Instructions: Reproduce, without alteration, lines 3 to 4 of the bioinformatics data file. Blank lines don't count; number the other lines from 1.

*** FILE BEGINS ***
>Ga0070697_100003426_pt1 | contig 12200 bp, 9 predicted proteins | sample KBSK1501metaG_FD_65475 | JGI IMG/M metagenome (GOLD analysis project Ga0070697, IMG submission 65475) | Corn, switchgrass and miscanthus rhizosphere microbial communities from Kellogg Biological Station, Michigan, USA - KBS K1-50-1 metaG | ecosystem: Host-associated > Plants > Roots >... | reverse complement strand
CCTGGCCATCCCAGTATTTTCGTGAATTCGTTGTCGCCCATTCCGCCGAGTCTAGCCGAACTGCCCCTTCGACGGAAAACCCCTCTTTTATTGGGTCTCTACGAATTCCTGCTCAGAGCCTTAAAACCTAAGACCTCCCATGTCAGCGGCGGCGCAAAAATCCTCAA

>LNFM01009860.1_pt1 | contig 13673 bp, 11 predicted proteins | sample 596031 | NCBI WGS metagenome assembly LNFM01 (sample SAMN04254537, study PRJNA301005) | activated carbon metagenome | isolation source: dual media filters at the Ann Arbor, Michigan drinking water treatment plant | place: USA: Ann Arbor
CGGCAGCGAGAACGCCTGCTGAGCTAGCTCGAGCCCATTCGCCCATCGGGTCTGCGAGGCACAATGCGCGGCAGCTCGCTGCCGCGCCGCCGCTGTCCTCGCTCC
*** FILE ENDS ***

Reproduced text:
>LNFM01009860.1_pt1 | contig 13673 bp, 11 predicted proteins | sample 596031 | NCBI WGS metagenome assembly LNFM01 (sample SAMN04254537, study PRJNA301005) | activated carbon metagenome | isolation source: dual media filters at the Ann Arbor, Michigan drinking water treatment plant | place: USA: Ann Arbor
CGGCAGCGAGAACGCCTGCTGAGCTAGCTCGAGCCCATTCGCCCATCGGGTCTGCGAGGCACAATGCGCGGCAGCTCGCTGCCGCGCCGCCGCTGTCCTCGCTCC